The full statement can be read below:
2019 Strategic Leaders Global Summit
Cultural Contexts of Health and Wellbeing in Graduate Education
September 1-3, 2019 | Manchester, England
Mental health is defined as a state of well-being in which every individual realizes his or her own potential, can cope with the normal stresses of life, can work productively and fruitfully, and is able to make a contribution to her or his community. – World Health Organisation definition
Statement of Principles and Practical Actions
After the 2019 Global Summit on Graduate Education, it is evident that supporting health and wellbeing is a priority for the international graduate education community. The prevalence of mental health issues among students is recognized in all parts of the world. Universities have engaged in a broad set of responses to help to identify and address this but efforts have not always addressed the unique needs of graduate students. There is a growing realization that doctoral candidates face a particular set of challenges arising from issues such as expectations of high achievement, supervisory relationships and career insecurity. We recognize that our universities are both an enriching and stressful environment, and we must work to create spaces and communities that support wellbeing in an integrated way that addresses the needs of students, faculty, and staff and the academic mission of the university. The wellness of our students directly affects the overall operation of the university.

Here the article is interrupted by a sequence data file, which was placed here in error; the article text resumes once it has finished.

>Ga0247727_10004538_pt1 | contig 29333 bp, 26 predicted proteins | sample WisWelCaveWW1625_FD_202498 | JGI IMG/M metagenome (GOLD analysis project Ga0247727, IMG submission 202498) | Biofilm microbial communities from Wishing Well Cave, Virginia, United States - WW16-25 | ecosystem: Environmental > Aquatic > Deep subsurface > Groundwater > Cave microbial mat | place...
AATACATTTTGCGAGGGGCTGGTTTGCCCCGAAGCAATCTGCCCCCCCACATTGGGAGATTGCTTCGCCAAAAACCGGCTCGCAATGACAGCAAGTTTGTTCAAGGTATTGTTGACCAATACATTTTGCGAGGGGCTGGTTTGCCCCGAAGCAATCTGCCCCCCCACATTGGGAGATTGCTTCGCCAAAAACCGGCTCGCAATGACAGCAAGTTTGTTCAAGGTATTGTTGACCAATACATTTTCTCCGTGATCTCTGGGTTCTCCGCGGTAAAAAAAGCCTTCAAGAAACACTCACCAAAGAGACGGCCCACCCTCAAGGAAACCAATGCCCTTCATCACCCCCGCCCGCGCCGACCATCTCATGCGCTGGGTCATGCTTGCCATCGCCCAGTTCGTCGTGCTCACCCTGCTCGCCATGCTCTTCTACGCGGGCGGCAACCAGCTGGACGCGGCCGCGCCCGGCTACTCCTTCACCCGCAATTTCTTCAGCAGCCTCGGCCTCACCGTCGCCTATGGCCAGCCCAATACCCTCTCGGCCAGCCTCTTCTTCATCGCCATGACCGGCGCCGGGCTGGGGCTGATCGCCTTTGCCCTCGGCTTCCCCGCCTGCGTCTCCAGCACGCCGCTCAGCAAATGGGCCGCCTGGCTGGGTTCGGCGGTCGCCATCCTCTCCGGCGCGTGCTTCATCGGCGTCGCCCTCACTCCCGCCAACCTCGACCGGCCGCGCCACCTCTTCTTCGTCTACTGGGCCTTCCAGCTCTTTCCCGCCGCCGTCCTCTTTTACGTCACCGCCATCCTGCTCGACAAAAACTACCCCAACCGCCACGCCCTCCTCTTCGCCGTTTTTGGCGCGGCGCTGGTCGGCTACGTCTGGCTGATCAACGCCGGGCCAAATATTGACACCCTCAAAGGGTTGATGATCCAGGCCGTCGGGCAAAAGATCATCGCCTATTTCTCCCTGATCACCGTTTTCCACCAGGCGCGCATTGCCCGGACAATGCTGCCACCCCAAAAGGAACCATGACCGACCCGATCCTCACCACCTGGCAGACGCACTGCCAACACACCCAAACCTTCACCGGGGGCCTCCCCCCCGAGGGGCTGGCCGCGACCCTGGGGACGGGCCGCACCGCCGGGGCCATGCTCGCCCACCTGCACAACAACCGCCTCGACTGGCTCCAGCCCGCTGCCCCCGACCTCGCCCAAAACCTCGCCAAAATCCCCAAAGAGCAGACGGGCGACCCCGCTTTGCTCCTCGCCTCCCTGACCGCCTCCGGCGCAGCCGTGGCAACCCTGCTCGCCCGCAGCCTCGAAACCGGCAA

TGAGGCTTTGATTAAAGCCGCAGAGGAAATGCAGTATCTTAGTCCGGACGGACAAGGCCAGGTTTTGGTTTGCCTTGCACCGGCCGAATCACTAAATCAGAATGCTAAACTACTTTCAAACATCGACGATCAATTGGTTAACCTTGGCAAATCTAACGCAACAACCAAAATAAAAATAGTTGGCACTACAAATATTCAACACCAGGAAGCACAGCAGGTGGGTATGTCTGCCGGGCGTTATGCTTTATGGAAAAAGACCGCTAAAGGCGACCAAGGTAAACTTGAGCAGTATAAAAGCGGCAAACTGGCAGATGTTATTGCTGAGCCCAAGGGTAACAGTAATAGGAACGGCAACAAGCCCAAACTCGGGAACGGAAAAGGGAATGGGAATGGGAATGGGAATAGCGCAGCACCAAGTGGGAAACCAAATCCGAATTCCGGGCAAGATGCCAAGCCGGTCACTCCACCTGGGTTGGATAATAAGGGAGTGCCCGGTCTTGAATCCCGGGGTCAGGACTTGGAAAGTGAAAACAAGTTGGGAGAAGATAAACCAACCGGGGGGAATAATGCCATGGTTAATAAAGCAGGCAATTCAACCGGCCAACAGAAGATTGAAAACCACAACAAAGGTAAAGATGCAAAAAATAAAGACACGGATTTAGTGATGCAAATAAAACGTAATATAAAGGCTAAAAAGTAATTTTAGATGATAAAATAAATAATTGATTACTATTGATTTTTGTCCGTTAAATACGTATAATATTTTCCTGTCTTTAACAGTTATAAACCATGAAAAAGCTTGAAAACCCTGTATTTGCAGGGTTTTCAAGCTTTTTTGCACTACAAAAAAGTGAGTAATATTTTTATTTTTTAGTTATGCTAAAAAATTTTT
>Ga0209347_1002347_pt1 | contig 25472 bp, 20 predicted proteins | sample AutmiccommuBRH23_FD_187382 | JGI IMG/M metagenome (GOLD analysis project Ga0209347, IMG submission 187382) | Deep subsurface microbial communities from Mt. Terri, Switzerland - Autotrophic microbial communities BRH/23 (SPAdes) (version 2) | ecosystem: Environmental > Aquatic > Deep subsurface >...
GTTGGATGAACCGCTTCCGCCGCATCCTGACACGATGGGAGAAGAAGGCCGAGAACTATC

- Focus on prevention and resilience by building communities and offering resources and training.
- Contribute to a culture of inclusion that supports mental health and wellbeing for all members of the university community.
- Adopt a consistent terminology to distinguish between mental health, mental illness, and mental wellbeing.
- Situate the student voice at the center of mental health and wellbeing initiatives.
- Coordinate programs and practices supportive of mental wellbeing.
- Develop and implement strategies to identify students in need of support and establish clear pathways to available services.
- Delineate between the roles of supervisors and mental health professionals by clarifying expectations and responsibilities for supervisors.
- Provide training and resources to support supervisors.
- Identify and address the causes of excessive stress, such as institutional policies and practices, meeting high expectations, career uncertainty, supervisor relationships, and financial constraints.
- Develop plans for responding to the mental health consequences of traumatic events.
- Evaluate in a consistent and comparable way the impact of measures taken to promote better graduate student mental wellbeing.
The 2019 Strategic Leaders Global Summit on Graduate Education is generously supported by Educational Testing Service (ETS) and ProQuest.